Carbapenem resistant Klebsiella pneumoniae (CR-Kp) bacteria are the most common gram-negative multidrug-resistant bacteria in US hospitals. CR-Kp cause predominantly pneumonia, sepsis and urinary tract infections and, in military personnel, complicated invasive wound infections as well. Most patients acquire this pathogen in health care associated settings. Soldiers are at risk because they commonly have prolonged stays in hospitals and rehabilitation centers when they recover from injuries they sustained in combat. Mortality of invasive CR-Kp infections is high and commonly over 50%. One problem is that most CR-Kp infections are diagnosed too late and empiric treatment with antibiotics like polymyxin is toxic and also compromised by emerging resistance even to these antibiotics. The goal of this application is to optimize two existing lead monoclonal antibodies (mAbs) that bind to the diverse polysaccharide capsule (CPS) of CR-Kp. Both clade 1 and clade 2 CPS-specific IgG mAbs are available and are expected to cover the majority of CR-Kp strains especially those that belong to the more virulent clade 2 of the clonal group CG258 group. Based on others and our published experience we propose several strategies to test these mAbs.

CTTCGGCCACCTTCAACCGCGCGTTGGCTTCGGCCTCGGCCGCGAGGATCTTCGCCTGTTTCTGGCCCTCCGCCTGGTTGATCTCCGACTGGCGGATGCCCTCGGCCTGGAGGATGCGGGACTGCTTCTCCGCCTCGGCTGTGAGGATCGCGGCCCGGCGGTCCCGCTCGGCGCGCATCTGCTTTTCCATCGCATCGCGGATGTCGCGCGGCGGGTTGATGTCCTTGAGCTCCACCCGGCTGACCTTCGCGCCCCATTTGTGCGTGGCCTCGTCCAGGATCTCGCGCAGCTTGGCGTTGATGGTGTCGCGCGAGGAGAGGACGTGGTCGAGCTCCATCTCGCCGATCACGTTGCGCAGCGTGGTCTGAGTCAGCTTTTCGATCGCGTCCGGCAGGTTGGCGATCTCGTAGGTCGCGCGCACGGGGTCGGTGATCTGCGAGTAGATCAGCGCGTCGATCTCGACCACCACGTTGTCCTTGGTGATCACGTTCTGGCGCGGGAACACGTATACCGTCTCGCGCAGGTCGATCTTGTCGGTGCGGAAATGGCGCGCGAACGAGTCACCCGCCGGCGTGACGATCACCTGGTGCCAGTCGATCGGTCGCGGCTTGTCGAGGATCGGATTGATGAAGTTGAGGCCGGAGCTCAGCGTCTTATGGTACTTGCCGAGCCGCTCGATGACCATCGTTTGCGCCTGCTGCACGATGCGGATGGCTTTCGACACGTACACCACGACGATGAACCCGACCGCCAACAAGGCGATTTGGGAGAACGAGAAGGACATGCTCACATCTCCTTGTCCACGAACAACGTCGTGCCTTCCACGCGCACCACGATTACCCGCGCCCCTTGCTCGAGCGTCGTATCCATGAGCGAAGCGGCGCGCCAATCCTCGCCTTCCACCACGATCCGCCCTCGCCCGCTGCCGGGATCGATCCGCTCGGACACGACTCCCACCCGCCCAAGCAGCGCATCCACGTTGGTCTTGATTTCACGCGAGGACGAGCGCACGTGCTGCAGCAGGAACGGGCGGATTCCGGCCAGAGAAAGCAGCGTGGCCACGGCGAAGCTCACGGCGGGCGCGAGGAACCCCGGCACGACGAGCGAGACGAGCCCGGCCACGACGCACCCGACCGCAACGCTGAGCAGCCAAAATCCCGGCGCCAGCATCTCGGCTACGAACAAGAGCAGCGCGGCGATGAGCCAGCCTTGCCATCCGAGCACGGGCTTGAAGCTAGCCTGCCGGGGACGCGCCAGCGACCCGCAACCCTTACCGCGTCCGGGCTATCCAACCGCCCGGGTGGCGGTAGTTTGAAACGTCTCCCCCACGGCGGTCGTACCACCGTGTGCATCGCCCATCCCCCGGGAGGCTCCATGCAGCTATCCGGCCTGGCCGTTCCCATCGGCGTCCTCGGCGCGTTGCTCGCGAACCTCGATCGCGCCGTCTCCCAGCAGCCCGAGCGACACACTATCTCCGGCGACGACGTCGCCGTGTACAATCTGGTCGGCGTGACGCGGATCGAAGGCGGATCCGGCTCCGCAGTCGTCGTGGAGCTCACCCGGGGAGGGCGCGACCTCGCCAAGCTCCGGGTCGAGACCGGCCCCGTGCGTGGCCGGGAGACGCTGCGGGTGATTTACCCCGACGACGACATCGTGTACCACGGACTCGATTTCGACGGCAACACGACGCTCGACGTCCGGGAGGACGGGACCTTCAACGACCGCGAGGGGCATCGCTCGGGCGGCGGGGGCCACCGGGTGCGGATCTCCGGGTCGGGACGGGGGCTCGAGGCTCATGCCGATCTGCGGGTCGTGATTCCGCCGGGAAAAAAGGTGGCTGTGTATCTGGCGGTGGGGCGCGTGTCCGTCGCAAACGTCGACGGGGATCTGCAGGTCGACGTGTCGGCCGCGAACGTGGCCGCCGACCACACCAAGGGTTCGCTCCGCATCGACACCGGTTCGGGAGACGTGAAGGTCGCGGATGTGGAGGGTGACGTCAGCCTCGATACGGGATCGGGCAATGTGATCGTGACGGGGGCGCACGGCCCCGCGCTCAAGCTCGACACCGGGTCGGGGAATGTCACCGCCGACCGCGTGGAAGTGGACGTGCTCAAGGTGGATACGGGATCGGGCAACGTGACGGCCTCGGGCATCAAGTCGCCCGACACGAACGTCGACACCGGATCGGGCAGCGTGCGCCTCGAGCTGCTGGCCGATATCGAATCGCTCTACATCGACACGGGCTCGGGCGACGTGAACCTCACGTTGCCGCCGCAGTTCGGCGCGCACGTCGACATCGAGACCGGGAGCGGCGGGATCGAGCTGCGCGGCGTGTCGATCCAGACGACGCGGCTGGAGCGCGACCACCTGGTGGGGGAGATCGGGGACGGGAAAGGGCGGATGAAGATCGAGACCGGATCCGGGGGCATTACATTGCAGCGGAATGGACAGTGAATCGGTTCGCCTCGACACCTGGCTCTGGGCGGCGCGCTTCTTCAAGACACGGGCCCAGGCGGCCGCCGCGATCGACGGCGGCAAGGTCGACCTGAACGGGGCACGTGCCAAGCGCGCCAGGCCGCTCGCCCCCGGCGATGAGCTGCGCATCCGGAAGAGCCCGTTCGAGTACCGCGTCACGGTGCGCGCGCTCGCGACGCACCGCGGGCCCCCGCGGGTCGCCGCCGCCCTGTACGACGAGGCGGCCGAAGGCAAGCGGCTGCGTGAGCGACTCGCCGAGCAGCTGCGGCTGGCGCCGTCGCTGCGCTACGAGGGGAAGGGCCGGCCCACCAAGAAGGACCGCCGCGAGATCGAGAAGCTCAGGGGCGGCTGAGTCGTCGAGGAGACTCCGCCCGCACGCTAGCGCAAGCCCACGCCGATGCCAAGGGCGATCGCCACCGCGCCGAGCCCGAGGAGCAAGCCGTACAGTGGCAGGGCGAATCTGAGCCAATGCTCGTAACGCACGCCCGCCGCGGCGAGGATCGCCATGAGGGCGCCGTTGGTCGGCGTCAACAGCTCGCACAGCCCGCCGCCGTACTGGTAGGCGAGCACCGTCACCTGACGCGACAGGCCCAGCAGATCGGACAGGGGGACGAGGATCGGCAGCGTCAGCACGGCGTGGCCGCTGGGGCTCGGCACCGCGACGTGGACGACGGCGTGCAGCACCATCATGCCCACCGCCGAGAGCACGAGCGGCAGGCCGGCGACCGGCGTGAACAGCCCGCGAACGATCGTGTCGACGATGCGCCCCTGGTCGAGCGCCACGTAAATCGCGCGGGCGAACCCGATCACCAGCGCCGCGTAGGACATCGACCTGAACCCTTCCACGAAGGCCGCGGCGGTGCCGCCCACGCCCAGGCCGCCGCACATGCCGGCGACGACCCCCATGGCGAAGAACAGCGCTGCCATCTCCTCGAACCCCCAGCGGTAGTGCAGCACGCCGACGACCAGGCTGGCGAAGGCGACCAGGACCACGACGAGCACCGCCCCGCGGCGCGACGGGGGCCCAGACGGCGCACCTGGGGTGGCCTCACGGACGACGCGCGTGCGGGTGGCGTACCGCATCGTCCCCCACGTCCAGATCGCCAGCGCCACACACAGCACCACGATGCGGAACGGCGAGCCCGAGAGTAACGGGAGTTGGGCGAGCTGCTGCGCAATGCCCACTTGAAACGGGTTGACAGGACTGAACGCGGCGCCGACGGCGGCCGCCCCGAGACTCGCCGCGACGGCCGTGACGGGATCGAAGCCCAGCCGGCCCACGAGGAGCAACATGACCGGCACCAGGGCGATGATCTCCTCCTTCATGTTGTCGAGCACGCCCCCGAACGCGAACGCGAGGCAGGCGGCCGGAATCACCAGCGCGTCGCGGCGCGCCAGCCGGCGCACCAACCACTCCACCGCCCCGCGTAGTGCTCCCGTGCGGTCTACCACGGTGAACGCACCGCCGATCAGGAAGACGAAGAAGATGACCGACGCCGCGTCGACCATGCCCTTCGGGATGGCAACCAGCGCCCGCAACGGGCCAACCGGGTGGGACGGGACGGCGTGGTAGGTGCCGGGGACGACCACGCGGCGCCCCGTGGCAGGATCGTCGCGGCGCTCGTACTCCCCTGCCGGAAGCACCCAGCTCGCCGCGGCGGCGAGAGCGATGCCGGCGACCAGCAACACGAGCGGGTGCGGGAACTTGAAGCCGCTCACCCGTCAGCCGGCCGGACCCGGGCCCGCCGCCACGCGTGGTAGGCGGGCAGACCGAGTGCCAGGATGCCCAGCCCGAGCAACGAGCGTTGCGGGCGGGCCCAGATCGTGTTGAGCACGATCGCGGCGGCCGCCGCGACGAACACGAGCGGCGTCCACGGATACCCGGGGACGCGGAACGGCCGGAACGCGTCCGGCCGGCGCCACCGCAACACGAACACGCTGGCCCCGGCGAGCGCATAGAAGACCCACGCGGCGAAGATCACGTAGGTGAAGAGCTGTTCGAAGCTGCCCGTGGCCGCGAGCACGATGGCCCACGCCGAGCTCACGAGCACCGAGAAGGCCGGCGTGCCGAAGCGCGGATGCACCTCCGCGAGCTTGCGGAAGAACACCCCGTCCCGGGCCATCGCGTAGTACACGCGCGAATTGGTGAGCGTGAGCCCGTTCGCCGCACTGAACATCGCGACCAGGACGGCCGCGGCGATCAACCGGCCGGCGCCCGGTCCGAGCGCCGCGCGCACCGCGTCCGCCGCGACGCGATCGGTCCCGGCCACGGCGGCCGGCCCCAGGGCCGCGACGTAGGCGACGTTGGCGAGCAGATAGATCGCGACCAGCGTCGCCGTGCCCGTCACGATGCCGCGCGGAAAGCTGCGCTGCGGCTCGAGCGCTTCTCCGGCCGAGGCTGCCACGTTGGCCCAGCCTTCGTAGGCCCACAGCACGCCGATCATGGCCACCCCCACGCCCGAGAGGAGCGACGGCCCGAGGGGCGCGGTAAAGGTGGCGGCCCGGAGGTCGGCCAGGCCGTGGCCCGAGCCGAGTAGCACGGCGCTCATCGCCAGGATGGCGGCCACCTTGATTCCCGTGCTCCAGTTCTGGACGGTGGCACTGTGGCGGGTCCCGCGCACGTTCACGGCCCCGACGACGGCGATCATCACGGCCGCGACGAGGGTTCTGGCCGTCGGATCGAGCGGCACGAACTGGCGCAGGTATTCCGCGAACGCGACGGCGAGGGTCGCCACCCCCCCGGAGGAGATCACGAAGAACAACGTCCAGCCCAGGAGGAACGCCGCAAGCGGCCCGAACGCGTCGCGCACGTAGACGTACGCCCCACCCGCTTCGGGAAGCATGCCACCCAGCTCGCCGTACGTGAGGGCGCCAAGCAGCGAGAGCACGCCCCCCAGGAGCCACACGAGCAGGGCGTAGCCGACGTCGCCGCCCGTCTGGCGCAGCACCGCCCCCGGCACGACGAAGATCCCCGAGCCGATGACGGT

Three aims are proposed.
In Aim 1 we propose to generate isotype switch variants of CR-Kp specific mAbs and investigate relevance of Fc?R binding in vivo.
In Aim 2 we will identify the epitopes of the lead mAbs, and identify the best isotypes of the candidate mAbs with respect to protective efficacy. We will also test combinations of CR-Kp specific mAbs with antibiotics for optimal protection. Finally, in Aim 3 we will use a murine gut colonization model to investigate if antibiotic-induced dissemination in colonized mice can be prevented by treatment with CPS- specific mAbs.
This grant proposal will investigate how to optimize antibodies to the polysaccharide capsule of carbapenem resistant Klebsiella strains. We will use animal models to determine what combination and which antibodies are the best candidates. These infections are common both in hospitalized military personnel and in Veterans. They are very difficult to treat and associated with a high mortality. PHS 398 (Rev. 5/01) Page _